At the end of the day, although there are a few design features that diverge from traditional wok cookware, nothing about this wok is deficient in and of itself. What I mean is, the quality is great, the price is phenomenal, and everything is backed by a lifetime warranty.
If you’re looking for the most traditional wok out there, this isn’t it; but if you’re looking for a fantastic and affordable option, look no further.
Calphalon is an instant and obvious contender on any “best of” cookware list because, to put it simply, they make amazing pans. This 12 inch Signature Series wok is no different. Let’s take a closer look.
First, this wok is solidly constructed. It’s made from a heavy-gauge, hard-anodized aluminum, which acts as an excellent conductor and is incredibly efficient with respect to heat distribution. Indeed, this degree of efficiency is something we’ve come to expect from both Calphalon’s Signature and Classic Series cookware.
Although the wok is constructed around an aluminum core, a material that typically helps to limit heft, this thing is still quite heavy. Normally, I wouldn’t mind a heavy pan, but unfortunately, that isn’t the case with woks.
Since traditional wok cooking requires nearly constant movement, heavy woks can be burdensome, and difficult to use correctly.
That said, this wok has a PFOA free nonstick coating, which certainly facilitates things, and it can even resist temperatures upwards of 500 degrees Fahrenheit in the oven. And although this wok is technically dishwasher safe, I would still advise hand washing only.
Another feature that I particularly like is the tempered glass lid, as well as the steam vent, which seems to be conspicuously absent on a lot of comparable models. Glass lids are great for watching your food as it cooks, but you’ll definitely want to be careful as you rock your wok back and forth to circulate food.
The long, stay-cool handle, helper handle and lid handles are all super solid, made from brushed stainless steel and double and triple riveted for strength. Even though this wok is a bit heavy, it gets big points in the durability department.
Alright, you’ll notice that the design of this Anolon 14 inch wok is quite different from other woks on this list, so let’s get right into that. The most obvious difference? Rather than using a single, long handle, this pan has two handles on opposite sides of the wok.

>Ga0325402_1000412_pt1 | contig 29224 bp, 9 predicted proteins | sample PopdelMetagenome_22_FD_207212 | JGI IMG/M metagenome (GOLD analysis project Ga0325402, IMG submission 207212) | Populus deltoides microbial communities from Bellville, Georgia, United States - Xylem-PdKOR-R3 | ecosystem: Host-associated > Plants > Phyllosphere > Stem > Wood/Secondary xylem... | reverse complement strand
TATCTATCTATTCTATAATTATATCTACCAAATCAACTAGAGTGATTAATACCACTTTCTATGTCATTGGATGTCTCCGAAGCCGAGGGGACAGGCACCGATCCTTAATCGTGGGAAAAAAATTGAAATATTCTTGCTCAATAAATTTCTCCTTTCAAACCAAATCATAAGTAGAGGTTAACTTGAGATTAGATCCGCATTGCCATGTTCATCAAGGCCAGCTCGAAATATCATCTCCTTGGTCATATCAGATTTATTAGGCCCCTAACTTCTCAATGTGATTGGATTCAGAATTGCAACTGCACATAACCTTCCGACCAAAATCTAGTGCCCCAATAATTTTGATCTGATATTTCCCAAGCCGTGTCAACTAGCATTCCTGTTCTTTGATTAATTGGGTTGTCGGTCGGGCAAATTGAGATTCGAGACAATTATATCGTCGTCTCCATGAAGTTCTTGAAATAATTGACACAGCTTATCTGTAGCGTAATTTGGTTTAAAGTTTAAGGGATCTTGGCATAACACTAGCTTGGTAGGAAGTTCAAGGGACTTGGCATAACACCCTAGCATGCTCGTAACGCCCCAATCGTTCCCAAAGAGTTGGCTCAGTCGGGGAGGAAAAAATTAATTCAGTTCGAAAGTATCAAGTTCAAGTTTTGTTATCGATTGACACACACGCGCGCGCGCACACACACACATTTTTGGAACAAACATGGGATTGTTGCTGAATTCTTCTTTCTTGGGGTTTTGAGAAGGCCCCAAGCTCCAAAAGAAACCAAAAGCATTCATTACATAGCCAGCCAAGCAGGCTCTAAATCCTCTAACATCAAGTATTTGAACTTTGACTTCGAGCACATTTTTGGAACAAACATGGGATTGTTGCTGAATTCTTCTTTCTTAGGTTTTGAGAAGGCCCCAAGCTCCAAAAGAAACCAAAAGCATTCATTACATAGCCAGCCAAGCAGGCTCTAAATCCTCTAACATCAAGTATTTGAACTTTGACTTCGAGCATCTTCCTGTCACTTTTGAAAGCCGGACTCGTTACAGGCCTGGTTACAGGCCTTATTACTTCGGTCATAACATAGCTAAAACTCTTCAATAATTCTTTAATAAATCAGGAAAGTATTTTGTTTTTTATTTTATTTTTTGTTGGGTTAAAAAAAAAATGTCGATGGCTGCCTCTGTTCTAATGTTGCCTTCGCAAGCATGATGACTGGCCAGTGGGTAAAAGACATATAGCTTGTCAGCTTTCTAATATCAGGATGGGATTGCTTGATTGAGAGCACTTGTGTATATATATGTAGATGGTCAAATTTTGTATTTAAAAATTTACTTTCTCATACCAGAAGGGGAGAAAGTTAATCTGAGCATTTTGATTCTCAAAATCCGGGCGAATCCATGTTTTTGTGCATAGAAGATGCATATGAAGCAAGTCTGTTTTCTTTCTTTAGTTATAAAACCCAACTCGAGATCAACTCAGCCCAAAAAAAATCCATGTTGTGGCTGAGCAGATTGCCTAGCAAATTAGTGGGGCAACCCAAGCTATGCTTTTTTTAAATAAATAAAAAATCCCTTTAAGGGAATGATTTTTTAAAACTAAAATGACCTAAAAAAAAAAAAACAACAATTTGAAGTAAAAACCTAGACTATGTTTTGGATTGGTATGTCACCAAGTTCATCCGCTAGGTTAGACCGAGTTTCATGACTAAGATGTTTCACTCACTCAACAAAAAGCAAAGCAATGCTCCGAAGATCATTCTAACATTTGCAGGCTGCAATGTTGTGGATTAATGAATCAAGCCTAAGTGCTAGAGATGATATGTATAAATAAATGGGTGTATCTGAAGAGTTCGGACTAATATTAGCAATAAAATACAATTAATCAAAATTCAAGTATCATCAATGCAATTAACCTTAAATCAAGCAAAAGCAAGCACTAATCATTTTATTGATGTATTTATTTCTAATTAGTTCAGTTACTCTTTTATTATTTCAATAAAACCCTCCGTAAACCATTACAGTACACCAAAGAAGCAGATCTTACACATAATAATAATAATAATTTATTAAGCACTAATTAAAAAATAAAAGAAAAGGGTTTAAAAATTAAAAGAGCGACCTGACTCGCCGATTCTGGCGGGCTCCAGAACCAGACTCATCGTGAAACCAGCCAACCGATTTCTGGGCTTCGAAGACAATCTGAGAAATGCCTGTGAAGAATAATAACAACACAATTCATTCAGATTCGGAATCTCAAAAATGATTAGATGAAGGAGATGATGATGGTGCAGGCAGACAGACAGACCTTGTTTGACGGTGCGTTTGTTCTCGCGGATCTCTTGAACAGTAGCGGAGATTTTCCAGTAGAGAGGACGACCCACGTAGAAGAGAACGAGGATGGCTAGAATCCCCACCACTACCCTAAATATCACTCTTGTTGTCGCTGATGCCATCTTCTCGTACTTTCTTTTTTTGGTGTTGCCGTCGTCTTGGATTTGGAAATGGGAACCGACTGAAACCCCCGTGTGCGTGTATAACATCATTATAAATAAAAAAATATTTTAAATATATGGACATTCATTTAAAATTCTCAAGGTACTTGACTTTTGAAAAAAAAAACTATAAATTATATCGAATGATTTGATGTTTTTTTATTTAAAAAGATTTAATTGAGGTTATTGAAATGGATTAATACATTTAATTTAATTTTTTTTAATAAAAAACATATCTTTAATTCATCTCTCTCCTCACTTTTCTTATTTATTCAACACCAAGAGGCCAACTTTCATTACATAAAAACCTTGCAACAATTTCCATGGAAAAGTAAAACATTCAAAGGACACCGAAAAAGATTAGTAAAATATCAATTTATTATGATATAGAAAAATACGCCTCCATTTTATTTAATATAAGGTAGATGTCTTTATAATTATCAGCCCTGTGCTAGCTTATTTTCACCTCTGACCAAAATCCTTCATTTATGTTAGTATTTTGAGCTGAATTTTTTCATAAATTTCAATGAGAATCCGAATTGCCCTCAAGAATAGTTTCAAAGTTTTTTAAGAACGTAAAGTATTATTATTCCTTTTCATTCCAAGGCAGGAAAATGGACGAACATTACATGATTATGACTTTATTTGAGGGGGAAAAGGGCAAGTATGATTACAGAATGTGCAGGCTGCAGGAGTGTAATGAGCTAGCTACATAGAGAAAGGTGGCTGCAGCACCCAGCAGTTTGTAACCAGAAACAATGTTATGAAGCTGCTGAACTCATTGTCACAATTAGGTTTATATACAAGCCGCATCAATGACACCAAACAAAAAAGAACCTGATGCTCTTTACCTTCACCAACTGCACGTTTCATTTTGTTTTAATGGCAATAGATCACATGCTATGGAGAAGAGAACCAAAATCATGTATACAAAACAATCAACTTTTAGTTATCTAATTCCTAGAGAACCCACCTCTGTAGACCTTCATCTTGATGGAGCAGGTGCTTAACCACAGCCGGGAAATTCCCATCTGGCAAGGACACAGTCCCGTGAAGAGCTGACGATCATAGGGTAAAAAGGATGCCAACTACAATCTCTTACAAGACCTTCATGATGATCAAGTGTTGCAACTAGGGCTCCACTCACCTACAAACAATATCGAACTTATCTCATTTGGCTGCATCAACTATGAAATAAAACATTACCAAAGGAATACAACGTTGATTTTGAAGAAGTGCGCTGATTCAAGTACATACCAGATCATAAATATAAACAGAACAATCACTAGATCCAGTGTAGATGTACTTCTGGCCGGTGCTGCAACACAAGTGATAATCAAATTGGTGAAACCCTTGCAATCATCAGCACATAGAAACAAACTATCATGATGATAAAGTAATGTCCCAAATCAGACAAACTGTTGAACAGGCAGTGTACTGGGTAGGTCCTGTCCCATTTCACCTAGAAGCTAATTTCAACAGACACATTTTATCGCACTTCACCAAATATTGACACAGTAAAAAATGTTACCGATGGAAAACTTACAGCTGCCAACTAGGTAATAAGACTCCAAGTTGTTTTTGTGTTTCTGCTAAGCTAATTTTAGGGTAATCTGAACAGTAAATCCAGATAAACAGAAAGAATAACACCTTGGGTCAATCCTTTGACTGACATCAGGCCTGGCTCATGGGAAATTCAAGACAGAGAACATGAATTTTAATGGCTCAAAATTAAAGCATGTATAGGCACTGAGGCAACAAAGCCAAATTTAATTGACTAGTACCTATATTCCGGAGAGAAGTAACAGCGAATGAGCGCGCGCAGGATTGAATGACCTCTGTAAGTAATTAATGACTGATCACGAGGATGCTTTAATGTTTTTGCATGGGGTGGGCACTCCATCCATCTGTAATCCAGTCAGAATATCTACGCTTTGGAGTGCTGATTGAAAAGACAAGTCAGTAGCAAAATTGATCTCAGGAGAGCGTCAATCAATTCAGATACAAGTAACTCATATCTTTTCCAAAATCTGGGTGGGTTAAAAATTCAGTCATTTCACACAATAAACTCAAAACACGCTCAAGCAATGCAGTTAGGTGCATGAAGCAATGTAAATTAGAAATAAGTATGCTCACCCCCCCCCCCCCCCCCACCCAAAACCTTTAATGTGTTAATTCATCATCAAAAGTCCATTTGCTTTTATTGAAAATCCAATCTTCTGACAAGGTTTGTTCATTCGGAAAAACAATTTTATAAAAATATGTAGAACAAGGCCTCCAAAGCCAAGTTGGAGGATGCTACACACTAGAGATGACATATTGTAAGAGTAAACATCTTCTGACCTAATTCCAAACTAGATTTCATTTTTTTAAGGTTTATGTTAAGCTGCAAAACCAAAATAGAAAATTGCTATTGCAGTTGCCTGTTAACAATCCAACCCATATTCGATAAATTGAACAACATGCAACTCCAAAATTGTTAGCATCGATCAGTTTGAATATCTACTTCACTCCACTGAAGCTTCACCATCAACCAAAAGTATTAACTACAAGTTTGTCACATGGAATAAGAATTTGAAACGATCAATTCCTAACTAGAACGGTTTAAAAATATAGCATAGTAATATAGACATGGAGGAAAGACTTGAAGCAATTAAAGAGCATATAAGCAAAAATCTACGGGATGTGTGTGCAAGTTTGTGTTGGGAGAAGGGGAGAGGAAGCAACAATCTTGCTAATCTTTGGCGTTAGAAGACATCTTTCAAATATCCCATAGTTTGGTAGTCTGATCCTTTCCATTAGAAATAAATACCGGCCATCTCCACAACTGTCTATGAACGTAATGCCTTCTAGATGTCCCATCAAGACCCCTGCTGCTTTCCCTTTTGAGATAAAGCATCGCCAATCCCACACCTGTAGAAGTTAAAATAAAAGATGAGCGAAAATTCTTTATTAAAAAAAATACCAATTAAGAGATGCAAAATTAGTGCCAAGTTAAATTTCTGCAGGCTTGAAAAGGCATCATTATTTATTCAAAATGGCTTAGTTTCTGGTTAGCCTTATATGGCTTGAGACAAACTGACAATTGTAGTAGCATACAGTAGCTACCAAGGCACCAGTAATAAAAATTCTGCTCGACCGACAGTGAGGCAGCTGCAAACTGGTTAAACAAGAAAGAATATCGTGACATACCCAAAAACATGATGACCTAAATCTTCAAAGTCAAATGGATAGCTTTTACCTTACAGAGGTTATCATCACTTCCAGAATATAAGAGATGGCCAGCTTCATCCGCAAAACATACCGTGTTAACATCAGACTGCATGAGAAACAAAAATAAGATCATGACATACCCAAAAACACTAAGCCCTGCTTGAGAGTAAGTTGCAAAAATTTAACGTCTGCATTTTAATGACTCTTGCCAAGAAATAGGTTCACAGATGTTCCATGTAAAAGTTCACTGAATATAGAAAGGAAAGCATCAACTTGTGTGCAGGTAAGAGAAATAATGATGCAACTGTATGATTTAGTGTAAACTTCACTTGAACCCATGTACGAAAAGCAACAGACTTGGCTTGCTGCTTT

So is this a good thing? A bad thing? Really, this is going to depend on your cooking method. Woks are traditionally used over extremely high heat, slid forward and flipped back quickly to circulate food (and heat) in the pan. To do that, you really need a long handle.
That said, if you aren’t going to be using that fast, high heat method – or alternatively plan to use utensils to quickly circulate your food – then these side by side handles are a perfectly fine alternative.
And in fact, the side by side handles make it easier to lift heavy woks with greater control.
The Anolon is made from triple layered hard anodized aluminum, covered with a layer of PFOA free nonstick coating. This distributes heat pretty well, and more importantly, uses less oil to prevent sticking. Again, this isn’t in keeping with traditional wok cooking methods, but we’ve already said goodbye to those techniques thanks to these handles anyway.
So let’s talk about the handles. They are “Sure Grip,” stay cool handles made from 18/10 stainless steel, coated in silicone rubber. The silicone is heat resistant also, which means that the whole thing can go in the oven, up to 400 degrees Fahrenheit.
The lid is another nice feature, made from break resistant tempered glass. Glass lids are nice in that they allow you to see your food while it cooks, though I wish this one had a steam vent.
While there are a few things about this pan that diverge from traditional wok design, I actually quite like this piece. The design choices have their own benefits, and on top of that, everything comes with a limited lifetime warranty.
This Cooks Standard 13 inch stainless steel wok is a really substantial product that hits the sweet spot in that Venn diagram where quality and affordability overlap.